A famous musical encounter brought to life with pieces by the elderly Buxtehude and the young Bach.
In October 1705, the 20-year-old Johann Sebastian Bach, organist of the Bonifatiuskirche in Arnstadt, asked his superiors for a four-week-leave to go and listen to Buxtehude: a 400-km-journey on foot to Lübeck, where he attended the Abendmusiken at the Marienkirche. Four weeks became four months, and on his return, Bach was clapped in irons for several days for insubordination. After that, however, the superiors of the Bonifatiuskirche noticed that: ‘After this long journey, he could play astonishing chorale variations and would combine them with unknown harmonies to an extent that confused the faithful.’
Bach never left a record of whether he and the greatest organist of his day even met; perhaps the young man preferred to listen to Buxtehude in secret, silently, while the old man practised in the Marienkirche. Buxtehude’s music presents a unique blend of the North German organ school with influences from abroad such as the English virginalists and the Italian masters of more free-form genres such as the canzona and toccata. Such a unique, cosmopolitan voice evidently made a profound effect on the young Bach, whose horizons had hitherto been comparatively limited to the musicians and traditions of Saxony where he had grown up.
Manuel Tomadin’s unique new recital imagines and stages this musical encounter and its ramifications. Some of Buxtehude’s grandest and boldest organ music is featured, including the D minor Passacaglia and the C major Prelude, Fugue and Chaconne, as well as a virtuosic set of chorale variations on Gelobet seist Du, Jesu Christ. As if in answer, Tomadin plays the brilliant early G major Fantasia with its toccata-like opening, a richly chromatic central Adagio and concluding fugue with a particularly demanding pedal part.
Praise for Manuel Tomadin’s Brilliant Classics discography:
‘Tomadin performs with equal grace on all three instruments… The phrasing is precise and convincing, and Tomadin has a positive knack for making the simplest of lines and lyrical themes interesting and listenable. He will have done a tremendous service to the world of music in this recording.’ Fanfare (Alberti, 95161)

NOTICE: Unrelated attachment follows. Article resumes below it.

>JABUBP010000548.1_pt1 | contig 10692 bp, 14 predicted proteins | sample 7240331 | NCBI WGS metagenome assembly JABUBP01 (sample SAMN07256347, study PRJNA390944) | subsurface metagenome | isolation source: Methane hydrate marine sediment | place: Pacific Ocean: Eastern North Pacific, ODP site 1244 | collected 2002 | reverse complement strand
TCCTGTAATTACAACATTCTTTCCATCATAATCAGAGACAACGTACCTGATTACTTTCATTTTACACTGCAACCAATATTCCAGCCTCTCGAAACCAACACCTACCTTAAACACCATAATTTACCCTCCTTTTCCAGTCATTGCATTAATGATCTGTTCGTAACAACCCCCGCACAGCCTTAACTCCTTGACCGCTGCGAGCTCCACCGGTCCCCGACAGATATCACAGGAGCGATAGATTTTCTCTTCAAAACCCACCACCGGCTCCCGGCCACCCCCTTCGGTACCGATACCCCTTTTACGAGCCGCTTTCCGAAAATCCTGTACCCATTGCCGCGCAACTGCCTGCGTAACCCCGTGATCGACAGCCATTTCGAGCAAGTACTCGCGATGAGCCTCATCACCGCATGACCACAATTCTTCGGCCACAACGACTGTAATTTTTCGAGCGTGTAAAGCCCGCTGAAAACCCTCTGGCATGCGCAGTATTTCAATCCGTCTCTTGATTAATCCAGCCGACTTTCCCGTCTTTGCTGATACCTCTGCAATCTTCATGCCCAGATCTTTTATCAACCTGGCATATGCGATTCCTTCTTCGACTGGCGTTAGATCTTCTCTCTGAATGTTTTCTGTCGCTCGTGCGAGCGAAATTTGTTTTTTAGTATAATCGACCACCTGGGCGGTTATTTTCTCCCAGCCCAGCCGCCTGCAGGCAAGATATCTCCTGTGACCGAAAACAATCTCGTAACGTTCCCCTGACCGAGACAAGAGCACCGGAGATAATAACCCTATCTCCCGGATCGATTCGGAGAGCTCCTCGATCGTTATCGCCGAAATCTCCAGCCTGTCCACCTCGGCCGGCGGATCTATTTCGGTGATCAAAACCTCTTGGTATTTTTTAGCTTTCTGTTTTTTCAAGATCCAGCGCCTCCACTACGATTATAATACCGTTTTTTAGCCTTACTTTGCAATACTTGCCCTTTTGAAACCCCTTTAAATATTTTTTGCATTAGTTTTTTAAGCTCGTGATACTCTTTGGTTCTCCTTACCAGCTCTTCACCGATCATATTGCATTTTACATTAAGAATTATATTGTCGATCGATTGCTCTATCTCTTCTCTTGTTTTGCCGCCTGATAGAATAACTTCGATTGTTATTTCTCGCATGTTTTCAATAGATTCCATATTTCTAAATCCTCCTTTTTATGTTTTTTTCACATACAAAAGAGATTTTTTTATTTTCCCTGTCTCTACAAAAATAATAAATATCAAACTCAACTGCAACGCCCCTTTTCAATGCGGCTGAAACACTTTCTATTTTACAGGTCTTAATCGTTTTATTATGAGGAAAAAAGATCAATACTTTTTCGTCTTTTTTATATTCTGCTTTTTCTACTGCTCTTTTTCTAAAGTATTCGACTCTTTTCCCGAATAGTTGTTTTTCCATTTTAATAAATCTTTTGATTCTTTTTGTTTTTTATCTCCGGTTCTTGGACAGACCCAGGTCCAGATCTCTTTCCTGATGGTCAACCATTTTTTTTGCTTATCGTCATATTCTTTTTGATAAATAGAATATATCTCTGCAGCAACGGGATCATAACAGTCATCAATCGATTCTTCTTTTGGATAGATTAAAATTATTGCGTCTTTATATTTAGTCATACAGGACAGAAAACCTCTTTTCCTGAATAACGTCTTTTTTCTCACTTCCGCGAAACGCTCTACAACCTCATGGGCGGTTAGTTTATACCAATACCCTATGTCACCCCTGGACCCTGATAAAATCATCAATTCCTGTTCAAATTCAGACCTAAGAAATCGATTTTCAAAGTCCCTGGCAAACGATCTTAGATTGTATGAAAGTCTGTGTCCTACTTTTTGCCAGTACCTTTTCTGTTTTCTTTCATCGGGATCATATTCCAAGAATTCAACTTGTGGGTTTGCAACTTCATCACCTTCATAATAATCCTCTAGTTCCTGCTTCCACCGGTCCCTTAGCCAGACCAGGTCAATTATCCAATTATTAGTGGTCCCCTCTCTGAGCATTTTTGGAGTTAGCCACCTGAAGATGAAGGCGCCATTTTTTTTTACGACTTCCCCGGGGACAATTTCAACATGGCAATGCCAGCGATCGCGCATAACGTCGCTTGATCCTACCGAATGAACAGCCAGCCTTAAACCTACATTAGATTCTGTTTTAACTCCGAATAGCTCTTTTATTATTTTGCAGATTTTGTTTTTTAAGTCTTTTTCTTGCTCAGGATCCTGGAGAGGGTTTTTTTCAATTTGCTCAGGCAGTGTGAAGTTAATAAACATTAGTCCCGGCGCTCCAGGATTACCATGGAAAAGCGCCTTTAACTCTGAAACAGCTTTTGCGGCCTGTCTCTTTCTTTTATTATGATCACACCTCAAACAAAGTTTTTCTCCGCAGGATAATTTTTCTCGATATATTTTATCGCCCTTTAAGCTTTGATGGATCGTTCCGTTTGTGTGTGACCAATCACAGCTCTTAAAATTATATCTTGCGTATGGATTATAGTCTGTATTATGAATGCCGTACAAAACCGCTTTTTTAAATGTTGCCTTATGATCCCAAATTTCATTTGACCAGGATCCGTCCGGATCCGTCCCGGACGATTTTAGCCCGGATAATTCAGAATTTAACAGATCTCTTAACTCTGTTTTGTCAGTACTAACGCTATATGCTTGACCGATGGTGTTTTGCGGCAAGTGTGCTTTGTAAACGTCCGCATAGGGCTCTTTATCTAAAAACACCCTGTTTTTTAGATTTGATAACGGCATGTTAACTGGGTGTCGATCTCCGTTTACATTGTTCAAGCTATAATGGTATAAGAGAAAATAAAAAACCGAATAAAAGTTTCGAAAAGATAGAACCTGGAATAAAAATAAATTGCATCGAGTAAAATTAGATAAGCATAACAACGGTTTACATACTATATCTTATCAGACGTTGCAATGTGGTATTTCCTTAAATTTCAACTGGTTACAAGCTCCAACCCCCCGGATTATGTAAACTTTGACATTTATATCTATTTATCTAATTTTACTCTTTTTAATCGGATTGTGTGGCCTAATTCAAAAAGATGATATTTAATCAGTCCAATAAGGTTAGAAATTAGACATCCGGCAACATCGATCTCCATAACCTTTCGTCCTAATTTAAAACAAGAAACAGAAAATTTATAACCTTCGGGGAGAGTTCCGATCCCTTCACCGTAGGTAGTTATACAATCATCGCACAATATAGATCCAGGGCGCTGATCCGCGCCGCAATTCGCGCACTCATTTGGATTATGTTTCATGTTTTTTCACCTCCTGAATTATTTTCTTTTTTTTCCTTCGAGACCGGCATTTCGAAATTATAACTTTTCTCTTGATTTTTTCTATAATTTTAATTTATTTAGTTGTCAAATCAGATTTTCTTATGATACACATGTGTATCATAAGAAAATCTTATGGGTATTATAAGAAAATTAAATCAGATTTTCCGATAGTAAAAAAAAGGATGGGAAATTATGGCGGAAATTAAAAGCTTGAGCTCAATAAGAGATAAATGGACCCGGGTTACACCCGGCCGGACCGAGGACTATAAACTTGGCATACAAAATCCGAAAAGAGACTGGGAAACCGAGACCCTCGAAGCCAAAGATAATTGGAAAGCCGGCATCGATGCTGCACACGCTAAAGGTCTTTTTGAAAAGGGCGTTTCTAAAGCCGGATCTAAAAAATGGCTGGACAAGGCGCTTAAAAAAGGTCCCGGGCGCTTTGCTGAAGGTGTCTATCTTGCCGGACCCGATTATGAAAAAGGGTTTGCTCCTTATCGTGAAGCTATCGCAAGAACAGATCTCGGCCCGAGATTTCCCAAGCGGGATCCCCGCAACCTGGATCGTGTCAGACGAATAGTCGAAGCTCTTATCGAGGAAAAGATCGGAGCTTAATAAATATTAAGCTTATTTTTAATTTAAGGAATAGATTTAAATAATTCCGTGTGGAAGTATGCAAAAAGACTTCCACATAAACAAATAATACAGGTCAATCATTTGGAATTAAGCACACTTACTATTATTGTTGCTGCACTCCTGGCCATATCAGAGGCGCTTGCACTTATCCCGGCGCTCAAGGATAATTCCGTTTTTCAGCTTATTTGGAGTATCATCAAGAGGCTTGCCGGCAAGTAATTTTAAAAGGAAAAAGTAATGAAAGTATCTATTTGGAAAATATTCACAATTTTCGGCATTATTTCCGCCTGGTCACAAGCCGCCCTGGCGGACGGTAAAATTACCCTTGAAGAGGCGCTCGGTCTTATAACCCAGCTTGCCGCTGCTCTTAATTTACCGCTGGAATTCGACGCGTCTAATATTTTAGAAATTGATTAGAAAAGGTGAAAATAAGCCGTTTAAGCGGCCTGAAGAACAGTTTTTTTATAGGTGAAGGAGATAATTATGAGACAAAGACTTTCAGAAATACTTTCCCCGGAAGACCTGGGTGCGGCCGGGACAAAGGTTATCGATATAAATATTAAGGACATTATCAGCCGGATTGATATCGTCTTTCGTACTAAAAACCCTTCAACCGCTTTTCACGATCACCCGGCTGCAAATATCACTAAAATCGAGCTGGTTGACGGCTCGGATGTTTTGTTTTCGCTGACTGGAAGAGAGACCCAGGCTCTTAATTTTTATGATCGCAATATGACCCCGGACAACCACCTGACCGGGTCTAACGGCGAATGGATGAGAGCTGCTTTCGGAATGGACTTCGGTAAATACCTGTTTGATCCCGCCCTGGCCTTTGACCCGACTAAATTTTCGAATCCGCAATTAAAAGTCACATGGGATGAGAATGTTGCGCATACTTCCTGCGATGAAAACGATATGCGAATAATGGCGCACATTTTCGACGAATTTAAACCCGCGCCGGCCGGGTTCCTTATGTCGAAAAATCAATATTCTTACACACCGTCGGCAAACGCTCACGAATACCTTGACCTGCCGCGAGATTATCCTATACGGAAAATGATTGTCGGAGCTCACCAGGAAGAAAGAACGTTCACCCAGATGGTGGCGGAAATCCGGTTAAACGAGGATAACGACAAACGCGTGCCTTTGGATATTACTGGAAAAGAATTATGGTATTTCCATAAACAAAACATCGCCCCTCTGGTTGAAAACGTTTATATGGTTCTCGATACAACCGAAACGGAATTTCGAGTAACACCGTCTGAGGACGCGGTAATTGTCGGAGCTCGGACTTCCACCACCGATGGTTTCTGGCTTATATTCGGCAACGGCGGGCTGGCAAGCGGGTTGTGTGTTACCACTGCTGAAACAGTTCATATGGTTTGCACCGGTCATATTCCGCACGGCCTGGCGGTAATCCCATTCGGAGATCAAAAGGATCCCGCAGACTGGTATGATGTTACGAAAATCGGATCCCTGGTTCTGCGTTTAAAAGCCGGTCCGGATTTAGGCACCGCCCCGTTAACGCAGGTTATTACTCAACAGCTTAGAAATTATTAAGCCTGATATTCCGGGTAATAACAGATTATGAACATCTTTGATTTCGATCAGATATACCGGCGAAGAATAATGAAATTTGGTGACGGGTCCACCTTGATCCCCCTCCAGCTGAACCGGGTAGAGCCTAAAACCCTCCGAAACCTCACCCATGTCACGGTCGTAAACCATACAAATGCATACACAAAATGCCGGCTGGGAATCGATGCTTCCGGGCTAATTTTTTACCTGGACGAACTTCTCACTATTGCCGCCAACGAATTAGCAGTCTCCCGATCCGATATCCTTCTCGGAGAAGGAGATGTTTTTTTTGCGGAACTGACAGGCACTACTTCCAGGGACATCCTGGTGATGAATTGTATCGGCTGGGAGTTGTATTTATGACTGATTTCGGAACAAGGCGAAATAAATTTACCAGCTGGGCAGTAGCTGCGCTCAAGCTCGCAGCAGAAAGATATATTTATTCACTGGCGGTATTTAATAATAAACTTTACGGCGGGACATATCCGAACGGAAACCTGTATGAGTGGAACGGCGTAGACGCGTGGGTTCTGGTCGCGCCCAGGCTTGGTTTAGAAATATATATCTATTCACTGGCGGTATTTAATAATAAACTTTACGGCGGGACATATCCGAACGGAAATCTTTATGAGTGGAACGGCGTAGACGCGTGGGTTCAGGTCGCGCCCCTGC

‘Stylish and well recorded… Recommended.’ Fanfare (Das Husumer Orgelbuch, 95328)
‘As always in these Brilliant CDs, lesser-known composers are treated with seriousness and receive scholarly and well-researched performances by impressive artists whose technique is flawless and whose ability to bring minor masterpieces to life is winsome.’ Early Music Review (Lübeck, 95453)
- In October 1705, the twenty-year-old Johann Sebastian Bach, who at that time was working at the Bonifatiuskirche in Arnstadt, asked his superiors for a 4-week-leave (which then became 4 months) to go and listen to Buxtehude: a 400-km-journey on foot to Lübeck, where he attended the Abendmusiken at the Marienkirche. Their acquaintance had a lasting impact on the young Bach.
- This recording compares some works by Buxtehude that influenced the young Bach with some of Bach’s compositions that reveal that influence. Both the great Toccata BuxWV155 and the Prelude and Fugue and Chaconne BuxWV137 feature the “Stylus Fantasticus”, where the various sections are charged with different feelings, such as joy, pain, seriousness, levity. Colours that can also be found in Bach’s writing style of the Prelude and Fugue BWV 551.
- Many are the compositions that could be compared between these two absolute giants of the organ music tradition, just as many as the coloristic combinations possible on the incredible instrument by A. Schnitger (1691) of the Martini Kerk in Groningen (the Netherlands), one of the most famous Baroque organs of the world, the specifications of which are included in the booklet.
Organist Manuel Tomadin is one of the foremost Italian organists of today, a scholar and passionate musician, with an impressive discography to his name: Husumer Organ Book, Alberti Complete Keyboard Works, and other North German organ masters.